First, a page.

Don't turn Negril into Cancun bore
THE EDITOR, Sir:
This is an open letter to Land and Environment Minister Robert Pickersgill.
Let me first thank you for taking time out of your busy schedule to come to Negril to talk with the stakeholders and the community at large on the proposed changes to the building code. After digesting the proposed increased height restriction from three to four floors and the reduced setback from 150 feet to 100 feet, I have come to the conclusion that this would be a retrograde step for Negril and its environment. I, therefore, object to the proposed development order.
First, this translates to increasing the rooms per acre by one-third - a dramatic increase, that will put strain on our current water and sewerage services. Second, reducing the setbacks could lead to further beach erosion.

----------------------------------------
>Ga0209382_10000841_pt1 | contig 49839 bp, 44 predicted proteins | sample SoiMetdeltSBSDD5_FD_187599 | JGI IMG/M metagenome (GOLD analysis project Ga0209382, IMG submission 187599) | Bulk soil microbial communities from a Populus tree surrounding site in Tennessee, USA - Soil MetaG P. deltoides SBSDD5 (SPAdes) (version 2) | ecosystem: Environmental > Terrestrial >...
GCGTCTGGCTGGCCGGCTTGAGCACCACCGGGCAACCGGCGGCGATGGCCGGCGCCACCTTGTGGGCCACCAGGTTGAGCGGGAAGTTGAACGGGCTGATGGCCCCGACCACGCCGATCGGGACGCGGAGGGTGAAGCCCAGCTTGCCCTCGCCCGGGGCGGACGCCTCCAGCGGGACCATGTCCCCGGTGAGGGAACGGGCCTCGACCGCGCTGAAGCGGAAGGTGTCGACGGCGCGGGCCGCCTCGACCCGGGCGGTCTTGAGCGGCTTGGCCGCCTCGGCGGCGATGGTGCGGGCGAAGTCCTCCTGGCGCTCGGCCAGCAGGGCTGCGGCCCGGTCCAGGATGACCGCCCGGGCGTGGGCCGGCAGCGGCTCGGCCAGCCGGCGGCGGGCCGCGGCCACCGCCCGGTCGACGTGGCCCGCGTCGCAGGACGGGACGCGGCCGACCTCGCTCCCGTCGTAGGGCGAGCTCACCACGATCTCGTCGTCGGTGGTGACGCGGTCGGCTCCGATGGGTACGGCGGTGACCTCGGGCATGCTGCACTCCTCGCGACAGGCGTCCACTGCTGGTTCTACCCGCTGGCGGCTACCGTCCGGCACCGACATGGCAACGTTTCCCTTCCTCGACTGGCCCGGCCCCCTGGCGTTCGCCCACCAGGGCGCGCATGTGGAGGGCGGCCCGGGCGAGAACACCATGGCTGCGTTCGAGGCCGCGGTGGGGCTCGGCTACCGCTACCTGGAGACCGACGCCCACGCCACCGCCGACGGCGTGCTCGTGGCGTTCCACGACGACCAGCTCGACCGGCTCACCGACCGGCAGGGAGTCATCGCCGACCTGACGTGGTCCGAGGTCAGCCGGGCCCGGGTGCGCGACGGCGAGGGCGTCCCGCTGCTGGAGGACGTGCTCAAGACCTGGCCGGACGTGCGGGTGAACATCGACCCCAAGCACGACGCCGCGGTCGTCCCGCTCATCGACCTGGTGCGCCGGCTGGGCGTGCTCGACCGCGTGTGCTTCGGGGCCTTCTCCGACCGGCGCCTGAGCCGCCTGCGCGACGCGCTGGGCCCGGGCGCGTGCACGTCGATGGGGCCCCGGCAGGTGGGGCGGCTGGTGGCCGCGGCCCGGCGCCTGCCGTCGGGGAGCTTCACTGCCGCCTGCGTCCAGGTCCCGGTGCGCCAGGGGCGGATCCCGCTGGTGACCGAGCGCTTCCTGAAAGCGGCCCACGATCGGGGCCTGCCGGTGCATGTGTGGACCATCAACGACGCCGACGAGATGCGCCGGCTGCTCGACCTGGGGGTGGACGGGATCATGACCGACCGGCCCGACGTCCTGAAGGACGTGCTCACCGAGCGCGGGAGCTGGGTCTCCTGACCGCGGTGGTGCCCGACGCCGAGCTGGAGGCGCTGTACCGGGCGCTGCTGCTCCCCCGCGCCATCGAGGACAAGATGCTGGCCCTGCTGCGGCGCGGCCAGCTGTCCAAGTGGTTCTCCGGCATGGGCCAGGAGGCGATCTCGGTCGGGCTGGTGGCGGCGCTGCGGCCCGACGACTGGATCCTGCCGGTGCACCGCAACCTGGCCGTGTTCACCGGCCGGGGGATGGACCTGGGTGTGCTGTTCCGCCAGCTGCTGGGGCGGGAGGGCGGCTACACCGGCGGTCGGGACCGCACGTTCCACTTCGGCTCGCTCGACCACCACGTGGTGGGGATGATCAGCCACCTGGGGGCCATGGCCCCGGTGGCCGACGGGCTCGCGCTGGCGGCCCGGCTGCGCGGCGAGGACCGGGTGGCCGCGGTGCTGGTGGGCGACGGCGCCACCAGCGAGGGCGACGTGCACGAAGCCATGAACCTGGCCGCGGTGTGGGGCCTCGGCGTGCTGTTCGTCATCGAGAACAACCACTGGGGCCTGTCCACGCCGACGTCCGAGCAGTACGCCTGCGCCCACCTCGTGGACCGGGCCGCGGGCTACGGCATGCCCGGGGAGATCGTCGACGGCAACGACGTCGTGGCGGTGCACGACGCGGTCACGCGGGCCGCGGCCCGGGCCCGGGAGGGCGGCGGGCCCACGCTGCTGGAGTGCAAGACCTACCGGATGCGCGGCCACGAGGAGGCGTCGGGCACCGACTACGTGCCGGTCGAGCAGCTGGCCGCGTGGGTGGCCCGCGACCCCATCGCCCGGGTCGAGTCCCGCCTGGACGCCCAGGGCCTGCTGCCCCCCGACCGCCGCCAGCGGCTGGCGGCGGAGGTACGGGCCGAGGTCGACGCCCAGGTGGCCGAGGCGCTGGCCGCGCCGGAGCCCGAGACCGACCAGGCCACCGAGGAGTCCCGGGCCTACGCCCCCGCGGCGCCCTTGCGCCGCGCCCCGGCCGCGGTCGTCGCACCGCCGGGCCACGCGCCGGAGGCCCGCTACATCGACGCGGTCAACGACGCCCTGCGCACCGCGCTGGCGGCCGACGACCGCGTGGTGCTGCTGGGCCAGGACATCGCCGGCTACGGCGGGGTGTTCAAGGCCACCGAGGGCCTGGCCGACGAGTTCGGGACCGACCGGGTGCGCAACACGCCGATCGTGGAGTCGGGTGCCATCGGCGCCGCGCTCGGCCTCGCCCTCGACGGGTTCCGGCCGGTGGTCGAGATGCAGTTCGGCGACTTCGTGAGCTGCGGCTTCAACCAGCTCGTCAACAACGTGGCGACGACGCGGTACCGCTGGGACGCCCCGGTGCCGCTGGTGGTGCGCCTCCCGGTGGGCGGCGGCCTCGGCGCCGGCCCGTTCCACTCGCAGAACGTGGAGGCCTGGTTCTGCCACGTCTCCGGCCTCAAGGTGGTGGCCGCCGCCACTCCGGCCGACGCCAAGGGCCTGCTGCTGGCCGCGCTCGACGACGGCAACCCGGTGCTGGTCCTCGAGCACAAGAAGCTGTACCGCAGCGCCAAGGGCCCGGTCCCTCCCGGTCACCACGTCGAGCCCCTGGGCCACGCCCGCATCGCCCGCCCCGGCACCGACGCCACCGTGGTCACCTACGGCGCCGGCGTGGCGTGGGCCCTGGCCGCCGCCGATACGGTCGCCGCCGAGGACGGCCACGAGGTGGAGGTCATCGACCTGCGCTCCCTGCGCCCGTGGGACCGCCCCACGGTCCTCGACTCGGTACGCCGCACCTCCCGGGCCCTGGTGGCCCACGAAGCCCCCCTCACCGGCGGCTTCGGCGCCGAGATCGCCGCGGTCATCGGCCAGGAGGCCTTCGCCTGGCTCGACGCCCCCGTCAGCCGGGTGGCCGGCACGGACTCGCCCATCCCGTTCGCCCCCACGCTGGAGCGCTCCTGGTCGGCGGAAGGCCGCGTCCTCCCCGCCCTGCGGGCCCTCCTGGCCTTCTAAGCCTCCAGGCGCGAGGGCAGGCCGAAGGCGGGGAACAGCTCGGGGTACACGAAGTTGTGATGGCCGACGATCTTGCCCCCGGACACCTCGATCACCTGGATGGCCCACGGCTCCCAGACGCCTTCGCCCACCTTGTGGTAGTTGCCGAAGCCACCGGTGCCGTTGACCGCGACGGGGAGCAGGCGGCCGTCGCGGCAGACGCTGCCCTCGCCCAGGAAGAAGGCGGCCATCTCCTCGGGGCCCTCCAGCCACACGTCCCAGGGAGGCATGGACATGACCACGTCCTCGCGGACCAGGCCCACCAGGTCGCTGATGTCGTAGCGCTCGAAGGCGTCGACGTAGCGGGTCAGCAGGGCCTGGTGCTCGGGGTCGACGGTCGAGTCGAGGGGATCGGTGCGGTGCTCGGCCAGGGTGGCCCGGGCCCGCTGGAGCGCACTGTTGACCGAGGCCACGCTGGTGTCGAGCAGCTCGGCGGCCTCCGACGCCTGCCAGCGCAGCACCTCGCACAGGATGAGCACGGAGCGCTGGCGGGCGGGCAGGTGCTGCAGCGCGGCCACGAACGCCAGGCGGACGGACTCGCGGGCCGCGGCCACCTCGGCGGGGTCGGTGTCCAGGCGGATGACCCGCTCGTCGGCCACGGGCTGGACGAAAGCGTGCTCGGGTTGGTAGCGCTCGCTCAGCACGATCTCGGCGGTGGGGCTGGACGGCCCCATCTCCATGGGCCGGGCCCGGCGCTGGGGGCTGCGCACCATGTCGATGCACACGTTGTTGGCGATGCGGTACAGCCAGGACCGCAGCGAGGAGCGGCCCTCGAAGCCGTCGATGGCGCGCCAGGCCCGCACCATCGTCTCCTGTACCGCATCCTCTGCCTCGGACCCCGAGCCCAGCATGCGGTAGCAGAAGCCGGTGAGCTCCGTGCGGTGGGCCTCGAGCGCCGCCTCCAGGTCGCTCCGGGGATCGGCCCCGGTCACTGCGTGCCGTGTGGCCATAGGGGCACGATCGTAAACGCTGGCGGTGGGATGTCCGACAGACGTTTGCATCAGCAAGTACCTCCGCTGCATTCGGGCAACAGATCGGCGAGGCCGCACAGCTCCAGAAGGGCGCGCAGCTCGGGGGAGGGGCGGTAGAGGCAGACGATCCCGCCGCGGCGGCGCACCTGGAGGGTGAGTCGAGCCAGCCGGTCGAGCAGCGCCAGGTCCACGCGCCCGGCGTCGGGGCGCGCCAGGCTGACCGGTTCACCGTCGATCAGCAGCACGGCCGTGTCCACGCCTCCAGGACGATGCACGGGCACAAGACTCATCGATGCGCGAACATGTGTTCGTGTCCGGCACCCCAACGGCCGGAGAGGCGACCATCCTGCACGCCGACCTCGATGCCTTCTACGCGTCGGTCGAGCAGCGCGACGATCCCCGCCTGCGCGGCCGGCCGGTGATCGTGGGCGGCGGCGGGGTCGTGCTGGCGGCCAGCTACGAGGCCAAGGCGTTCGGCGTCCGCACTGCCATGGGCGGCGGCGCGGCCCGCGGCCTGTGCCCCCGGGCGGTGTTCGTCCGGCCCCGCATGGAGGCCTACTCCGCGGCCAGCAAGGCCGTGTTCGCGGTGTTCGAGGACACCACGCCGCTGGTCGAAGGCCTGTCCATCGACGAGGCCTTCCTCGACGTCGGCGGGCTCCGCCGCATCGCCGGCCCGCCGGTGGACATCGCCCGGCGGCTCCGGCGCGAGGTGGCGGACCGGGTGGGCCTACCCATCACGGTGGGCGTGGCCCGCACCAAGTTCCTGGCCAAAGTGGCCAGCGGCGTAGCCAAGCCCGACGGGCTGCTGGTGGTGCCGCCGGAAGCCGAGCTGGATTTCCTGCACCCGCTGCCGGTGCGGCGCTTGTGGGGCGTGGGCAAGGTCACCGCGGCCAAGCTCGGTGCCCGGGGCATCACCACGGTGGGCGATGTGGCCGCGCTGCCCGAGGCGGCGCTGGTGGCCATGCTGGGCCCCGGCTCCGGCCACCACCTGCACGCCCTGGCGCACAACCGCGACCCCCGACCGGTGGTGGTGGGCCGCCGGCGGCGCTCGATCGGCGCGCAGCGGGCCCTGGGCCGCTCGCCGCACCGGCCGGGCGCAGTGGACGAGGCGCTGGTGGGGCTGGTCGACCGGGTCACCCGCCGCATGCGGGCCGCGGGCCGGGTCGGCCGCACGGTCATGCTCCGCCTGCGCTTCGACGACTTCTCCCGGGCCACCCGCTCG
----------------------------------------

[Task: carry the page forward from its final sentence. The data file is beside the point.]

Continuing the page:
While all of us here in the Negril community welcome investments from wherever they come from, we are not prepared to sacrifice Negril's character or its survival by further destruction of our already fragile ecosystem. This is the time to correct the environmental ills of the past, not to exacerbate them by passing the new building ordinance.
Negril, as a resort destination, has led Jamaica in being the most desired place for tourists to visit, not only because of the seven-mile beach, but because of its low-
density, low-rise appeal, which has served us well for the past 40 years. Why change this now?
Investors must be enlightened to appreciate this. Lower room density will attract higher rates and a good return on their investment. We do not want to turn Negril into a Canc?n-type resort destination. There are already too many of those around the world.
When you are out sailing in this natural bay and you look back at the coastline, one sees the architecture and landscape blending harmoniously. Negril is a unique and naturally beautiful place. Let's keep it that way.
ELIAS LEE ISSA
Chairman, Couples Resorts.
Director, Negril Chamber of